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Agriculture Living In Two Worlds
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Tomorrow is Groundhog Day followed by in a short time by Valentine’s and Presidents’ Day. February is here. But did you know it’s also CTE Month? CTE is an acronym standing for Career and Technical Education. Barton Community College is celebrating in a variety of ways over the next four weeks; recognizing the importance of career and technical education; and the students, advisory committees, staff, and faculty involved. The logical question then is, “What does this have to do with agriculture?”
Agriculture is in a unique position. We often think of the equipment and machinery involved in producing food, fiber, and fuel. Today’s machinery is technically complex and requires the technical expertise to operate efficiently and safely. No one would argue the technical aspects of agriculture. However, to find long-term success, those involved in agriculture also need proficiency in what are often termed “liberal arts”.
Success in agriculture depends on the ability to effectively communicate, constantly update skills, understand mathematics, and have a basic science background in everything from biology and chemistry to soils and animal science. This background is present in all successful producers and employees whether they continued their education after high school or not. Many “old timers” have gained this knowledge through years of experience and calling upon a variety of resources. As agriculture has become more and more complex the benefits of more formal training in a post-high school setting has grown.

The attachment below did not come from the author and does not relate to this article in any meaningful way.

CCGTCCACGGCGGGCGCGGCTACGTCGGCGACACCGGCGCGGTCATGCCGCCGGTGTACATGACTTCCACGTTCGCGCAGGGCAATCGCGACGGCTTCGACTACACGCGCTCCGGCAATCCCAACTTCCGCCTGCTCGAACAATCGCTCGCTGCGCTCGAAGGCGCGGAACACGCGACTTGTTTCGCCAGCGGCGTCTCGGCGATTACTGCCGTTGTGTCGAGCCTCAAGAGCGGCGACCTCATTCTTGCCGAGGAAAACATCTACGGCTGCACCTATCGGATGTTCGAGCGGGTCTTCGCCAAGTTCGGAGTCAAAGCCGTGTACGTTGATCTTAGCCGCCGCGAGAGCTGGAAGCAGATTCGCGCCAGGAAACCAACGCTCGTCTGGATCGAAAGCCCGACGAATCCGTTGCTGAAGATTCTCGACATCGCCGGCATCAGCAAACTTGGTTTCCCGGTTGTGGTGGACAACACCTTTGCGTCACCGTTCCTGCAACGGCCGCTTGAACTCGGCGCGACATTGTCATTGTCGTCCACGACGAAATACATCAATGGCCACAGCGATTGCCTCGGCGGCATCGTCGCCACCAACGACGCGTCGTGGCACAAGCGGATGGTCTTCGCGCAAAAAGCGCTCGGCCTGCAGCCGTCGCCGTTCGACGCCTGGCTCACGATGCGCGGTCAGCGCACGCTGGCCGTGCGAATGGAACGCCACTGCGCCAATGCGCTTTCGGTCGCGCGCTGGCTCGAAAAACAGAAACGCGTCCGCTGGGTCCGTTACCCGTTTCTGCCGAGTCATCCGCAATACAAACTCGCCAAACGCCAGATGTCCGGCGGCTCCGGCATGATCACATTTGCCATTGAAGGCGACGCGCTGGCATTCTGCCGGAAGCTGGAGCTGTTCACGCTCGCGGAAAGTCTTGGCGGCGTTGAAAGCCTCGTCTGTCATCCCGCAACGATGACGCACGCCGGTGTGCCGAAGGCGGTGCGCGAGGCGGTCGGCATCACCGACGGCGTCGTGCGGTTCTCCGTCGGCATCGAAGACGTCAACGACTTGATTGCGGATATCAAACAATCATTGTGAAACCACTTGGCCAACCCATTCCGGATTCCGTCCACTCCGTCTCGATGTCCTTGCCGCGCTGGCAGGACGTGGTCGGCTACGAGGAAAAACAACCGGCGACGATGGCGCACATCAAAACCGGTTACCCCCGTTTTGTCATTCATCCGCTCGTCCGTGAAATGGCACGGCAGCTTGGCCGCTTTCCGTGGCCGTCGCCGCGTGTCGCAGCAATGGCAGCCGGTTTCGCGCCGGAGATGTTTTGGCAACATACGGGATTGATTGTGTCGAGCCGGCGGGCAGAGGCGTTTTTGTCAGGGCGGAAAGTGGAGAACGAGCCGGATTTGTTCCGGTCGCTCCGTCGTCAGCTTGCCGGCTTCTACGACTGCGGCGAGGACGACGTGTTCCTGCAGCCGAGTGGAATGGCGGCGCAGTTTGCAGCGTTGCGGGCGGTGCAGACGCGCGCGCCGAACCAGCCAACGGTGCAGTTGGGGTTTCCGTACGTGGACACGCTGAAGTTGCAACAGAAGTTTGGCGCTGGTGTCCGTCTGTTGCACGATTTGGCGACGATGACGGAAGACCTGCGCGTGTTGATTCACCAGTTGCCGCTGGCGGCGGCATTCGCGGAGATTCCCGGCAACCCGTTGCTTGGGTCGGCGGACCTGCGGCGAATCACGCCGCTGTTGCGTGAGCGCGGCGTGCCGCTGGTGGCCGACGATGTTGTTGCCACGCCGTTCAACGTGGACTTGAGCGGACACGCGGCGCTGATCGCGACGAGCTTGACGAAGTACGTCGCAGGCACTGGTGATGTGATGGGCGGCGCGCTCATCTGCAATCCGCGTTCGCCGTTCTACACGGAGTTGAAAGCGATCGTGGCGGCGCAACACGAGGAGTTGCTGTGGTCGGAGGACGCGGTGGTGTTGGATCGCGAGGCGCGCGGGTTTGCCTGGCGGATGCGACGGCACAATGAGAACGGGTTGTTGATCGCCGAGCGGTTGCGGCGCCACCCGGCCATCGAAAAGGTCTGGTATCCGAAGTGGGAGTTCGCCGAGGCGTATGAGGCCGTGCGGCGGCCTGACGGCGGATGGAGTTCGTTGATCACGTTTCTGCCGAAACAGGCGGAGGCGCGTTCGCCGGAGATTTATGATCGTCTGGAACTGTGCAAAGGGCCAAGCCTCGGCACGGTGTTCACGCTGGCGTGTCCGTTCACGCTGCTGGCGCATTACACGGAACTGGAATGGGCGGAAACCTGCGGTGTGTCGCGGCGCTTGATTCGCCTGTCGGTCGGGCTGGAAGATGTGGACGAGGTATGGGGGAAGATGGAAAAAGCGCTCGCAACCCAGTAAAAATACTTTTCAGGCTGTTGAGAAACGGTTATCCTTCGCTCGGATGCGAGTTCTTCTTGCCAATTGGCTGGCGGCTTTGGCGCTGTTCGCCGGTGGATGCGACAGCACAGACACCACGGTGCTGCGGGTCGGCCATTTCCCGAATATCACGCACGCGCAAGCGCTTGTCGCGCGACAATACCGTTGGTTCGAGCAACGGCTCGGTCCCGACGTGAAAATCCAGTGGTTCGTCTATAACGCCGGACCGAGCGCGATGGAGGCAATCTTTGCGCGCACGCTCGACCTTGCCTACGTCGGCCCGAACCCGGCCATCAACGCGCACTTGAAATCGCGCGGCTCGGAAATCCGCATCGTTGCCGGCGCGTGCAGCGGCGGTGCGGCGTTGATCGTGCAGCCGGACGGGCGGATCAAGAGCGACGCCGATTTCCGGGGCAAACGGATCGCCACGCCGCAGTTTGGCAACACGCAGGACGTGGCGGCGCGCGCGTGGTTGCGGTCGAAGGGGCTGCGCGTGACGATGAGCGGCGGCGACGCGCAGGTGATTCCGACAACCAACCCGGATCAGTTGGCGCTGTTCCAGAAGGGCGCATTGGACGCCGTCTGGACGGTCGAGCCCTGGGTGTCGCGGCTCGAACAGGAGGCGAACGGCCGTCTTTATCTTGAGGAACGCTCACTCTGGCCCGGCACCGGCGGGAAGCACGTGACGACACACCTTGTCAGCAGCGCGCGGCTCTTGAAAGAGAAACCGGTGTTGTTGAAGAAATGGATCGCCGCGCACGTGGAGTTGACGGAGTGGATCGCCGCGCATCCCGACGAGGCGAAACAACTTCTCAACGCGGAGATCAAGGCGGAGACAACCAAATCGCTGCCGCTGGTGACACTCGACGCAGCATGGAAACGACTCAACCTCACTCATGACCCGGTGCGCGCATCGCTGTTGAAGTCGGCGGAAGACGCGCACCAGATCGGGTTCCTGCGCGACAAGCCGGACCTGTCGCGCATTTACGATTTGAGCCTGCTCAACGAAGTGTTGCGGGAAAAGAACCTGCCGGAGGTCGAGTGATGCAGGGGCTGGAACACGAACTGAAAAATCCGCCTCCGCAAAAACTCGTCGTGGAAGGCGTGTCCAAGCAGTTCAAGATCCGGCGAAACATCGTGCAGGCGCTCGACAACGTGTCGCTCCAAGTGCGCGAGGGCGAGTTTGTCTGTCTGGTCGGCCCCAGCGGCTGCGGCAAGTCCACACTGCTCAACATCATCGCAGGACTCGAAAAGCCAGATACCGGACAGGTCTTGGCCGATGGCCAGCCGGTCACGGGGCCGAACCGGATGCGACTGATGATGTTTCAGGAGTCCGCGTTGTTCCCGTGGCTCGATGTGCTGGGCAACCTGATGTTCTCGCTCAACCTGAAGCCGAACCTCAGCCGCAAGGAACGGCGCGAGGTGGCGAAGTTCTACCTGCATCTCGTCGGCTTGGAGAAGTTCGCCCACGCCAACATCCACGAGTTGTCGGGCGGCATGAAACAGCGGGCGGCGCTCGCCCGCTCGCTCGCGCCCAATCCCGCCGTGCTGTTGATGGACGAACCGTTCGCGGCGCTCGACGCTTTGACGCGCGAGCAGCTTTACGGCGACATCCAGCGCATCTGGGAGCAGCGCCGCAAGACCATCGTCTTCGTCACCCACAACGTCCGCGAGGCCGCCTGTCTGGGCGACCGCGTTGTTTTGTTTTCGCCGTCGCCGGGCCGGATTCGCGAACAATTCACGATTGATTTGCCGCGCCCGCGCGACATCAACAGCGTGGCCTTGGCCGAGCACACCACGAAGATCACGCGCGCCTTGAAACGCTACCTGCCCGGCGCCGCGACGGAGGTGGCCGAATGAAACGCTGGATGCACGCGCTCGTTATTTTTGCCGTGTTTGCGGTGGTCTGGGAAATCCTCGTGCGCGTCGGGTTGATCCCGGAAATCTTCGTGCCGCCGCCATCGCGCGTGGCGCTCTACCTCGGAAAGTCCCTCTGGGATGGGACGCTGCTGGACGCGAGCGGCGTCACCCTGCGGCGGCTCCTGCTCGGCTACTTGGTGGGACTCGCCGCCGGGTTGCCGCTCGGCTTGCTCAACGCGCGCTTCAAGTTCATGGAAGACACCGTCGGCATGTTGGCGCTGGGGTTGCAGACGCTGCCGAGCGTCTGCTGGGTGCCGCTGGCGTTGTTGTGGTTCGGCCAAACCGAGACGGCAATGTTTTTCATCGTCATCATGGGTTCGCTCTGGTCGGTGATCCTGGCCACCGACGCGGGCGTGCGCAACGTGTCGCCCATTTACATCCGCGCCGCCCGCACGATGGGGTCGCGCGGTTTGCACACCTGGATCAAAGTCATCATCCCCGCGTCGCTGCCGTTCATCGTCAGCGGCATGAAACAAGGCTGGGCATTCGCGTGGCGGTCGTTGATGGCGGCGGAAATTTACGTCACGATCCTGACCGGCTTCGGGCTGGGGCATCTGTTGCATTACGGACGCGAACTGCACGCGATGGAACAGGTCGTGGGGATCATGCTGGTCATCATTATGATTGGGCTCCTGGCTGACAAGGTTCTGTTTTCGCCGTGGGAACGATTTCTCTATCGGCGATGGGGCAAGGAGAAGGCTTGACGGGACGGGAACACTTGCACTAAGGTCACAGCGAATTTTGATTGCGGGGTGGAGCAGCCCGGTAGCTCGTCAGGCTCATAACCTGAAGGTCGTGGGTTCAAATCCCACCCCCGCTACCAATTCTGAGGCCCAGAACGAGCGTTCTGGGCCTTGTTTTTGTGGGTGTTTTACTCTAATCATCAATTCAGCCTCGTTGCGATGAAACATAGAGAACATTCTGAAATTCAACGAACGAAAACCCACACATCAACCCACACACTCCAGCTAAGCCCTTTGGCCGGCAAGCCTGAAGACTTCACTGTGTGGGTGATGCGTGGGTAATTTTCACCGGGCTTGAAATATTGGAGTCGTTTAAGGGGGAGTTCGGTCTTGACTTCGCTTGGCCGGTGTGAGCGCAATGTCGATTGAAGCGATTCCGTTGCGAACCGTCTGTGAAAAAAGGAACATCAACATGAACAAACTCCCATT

The take home point is simple. Those in agriculture exist in two worlds. They exist in a complex technical world while having to coexist in a world needing a background in science, math, and even social science. The modern farmer is light years different from most people’s perception. And as the world’s population continues to expand it becomes more important for them to exist in these two worlds.
At Barton, the Agriculture Program is housed in the Technical Division and that might give people looking in from the outside the idea the College is focusing on the “technical” aspects of food, fiber, and fuel in preparing students for careers in agriculture. However, like all career programs in the Technical Division, the program is always working to integrate the technical and liberal arts necessary for students to work in the profession. The goal is not only the basic technical skills needed but to promote an understanding of why they do what they do; be able to solve problems; anticipate problems; communicate effectively; and recognize the need for and be involved in continuously expanding their knowledge base to grow in their profession.